Labour is right on the NHS pay cap – now get the fat cats out of the health service : Socialist Worker

NHS workers on strike over pay in 2014

Labour has pledged today, Wednesday, to scrap the Tories’ 1 percent pay cap for tens of thousands of health workers.

The party’s shadow health secretary John Ashworth addressed the Unison union’s health conference in Liverpool. He said health workers had been “ignored, insulted, undervalued, overworked and underpaid”.

“I can confirm that an incoming Labour government will scrap the pay cap and give NHS workers the pay they deserve,” he said.

The right wing press has already jumped on Ashworth’s speech as a “reckless” move that would push the NHS deeper into crisis. The Daily Mail newspaper claimed the cap “has helped to prevent health trusts slipping even further into the red”.

It said lifting the cap would “blow a “£1 billion hole in the health budget”—as the Tories plan to create a £22 billion crater. Their plans come on top of years of budget cuts, marketisation and privatisation that have left the NHS reeling.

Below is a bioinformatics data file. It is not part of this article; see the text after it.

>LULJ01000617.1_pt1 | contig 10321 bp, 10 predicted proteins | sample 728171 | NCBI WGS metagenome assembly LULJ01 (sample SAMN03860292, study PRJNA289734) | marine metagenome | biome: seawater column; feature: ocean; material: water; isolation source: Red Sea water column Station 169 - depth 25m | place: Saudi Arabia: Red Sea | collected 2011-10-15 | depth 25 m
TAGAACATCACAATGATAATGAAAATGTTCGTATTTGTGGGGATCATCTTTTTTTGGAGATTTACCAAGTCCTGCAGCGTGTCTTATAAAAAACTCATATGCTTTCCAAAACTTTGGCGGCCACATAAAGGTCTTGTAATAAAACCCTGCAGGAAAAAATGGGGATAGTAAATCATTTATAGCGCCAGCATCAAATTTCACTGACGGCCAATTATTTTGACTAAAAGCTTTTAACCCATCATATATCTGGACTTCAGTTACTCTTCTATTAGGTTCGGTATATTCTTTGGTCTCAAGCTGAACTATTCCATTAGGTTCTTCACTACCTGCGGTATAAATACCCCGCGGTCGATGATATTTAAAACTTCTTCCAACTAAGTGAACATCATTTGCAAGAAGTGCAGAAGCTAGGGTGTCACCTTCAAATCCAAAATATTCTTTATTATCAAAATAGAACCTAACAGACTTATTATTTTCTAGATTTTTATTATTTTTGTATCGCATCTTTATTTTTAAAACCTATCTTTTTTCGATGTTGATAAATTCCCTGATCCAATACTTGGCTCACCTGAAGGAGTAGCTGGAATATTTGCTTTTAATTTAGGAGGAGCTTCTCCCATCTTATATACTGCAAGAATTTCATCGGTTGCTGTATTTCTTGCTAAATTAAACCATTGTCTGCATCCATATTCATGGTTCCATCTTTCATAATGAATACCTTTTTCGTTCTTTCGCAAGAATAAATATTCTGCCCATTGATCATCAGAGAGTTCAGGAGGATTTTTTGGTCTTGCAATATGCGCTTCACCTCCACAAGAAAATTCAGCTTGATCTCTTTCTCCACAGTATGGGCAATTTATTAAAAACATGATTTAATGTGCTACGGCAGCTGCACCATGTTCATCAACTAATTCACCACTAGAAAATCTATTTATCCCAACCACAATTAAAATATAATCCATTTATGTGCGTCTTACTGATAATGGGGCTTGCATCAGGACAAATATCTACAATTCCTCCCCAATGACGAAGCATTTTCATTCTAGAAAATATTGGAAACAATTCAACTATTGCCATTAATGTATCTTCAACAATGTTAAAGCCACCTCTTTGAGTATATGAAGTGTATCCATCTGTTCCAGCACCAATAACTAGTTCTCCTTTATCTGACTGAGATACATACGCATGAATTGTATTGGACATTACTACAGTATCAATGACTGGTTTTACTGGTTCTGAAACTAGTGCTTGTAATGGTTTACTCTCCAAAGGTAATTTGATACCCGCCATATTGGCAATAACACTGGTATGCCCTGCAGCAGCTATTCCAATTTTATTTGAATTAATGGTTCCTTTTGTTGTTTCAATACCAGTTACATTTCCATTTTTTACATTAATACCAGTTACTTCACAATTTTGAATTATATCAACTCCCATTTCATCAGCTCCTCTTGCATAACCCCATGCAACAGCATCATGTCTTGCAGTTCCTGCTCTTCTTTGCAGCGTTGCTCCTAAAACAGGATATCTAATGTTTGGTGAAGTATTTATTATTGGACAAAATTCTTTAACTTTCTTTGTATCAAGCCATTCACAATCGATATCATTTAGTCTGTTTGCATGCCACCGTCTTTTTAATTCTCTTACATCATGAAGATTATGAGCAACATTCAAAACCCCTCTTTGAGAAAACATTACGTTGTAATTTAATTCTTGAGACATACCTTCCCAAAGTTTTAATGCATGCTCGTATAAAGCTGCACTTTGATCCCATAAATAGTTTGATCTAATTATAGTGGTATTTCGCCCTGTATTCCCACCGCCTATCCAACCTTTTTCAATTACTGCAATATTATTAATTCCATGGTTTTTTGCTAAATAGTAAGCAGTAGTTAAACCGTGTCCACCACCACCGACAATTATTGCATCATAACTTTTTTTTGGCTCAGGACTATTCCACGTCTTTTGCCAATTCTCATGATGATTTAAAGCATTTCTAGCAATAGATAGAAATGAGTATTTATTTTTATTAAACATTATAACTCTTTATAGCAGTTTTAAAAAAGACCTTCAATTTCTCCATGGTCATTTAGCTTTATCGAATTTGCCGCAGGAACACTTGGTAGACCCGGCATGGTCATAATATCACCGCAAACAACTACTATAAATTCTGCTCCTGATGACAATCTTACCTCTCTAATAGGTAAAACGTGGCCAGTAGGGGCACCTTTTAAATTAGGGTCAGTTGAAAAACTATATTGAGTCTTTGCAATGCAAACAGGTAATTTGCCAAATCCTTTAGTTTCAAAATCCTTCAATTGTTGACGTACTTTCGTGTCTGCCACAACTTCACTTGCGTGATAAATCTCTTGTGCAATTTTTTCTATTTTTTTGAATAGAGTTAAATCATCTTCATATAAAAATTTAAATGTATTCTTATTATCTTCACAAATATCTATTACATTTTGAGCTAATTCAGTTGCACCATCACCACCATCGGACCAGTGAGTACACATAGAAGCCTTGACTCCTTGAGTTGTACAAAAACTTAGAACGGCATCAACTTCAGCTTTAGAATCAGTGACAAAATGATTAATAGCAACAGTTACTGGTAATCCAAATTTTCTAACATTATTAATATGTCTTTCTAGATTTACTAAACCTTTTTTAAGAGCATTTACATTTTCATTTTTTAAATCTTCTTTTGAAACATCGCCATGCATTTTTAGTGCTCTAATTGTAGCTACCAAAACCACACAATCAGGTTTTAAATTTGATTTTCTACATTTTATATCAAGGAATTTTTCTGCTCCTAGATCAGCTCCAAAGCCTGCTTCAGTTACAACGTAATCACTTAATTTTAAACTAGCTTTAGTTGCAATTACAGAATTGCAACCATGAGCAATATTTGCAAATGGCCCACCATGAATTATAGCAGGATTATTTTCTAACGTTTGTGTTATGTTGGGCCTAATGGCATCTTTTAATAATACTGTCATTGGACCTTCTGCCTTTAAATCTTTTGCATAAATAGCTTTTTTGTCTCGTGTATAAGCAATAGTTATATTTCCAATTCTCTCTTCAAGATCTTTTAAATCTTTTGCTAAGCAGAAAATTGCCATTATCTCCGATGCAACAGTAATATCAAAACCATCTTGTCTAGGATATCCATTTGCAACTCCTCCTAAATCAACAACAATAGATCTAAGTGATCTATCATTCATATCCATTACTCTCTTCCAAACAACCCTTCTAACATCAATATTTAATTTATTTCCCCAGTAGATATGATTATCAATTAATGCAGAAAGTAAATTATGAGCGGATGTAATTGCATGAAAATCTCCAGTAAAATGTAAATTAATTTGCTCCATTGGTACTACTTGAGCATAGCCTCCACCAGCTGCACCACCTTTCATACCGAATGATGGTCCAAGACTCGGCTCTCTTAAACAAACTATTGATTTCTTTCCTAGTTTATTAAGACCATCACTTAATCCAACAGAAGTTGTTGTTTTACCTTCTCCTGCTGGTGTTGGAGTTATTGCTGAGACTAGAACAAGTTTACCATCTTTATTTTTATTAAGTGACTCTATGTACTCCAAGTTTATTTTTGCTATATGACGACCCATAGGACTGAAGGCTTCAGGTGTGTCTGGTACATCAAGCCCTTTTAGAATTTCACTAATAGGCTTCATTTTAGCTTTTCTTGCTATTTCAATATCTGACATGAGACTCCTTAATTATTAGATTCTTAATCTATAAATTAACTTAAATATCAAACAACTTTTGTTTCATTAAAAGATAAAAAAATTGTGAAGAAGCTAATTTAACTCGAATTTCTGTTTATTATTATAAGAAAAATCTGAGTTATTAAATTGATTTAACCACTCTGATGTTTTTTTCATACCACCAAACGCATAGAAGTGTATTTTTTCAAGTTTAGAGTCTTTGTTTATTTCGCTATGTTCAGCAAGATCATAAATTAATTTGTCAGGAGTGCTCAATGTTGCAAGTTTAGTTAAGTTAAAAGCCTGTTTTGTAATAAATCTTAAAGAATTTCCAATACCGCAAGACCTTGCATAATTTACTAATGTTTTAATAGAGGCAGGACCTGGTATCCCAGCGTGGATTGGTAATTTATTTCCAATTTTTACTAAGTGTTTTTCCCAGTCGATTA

Health workers lost over £4.3 billion from their wage packets between 2010 and 2016 because of the pay cap that’s imposed until 2020. If the Tories aren’t pushed back through strikes or voted out in June, workers will lose even more.

With inflation running at 2.3 percent, the cap amounts to a pay cut. This isn’t just pushing NHS workers into poverty – it has consequences for patient care.

Scandalously low pay and rocketing workloads are pushing health workers out of the NHS, fuelling an acute staffing crisis.

This has been made worse by the Tories axing bursaries for nurses, occupational therapists and other health students. As Ashworth said, “We want NHS staff to be the best trained in the world, not kick the ladder away.

“That why we will introduce NHS bursaries”.




    “Eight cash-strapped nurses every day are seeking urgent help from the Royal College of Nursing’s support-line to cope with the cost of living.

    The advice line received 510 calls seeking financial support over 65 working days in the October – December 2016 period, said the RCN.
    It noted that one in four callers who received grants from the college – worth approximately £450 – were in full-time work.

    The new figure comes after prime minister Theresa May was challenged in a BBC television interview at the weekend on nurses’ pay and the use of foodbanks.”

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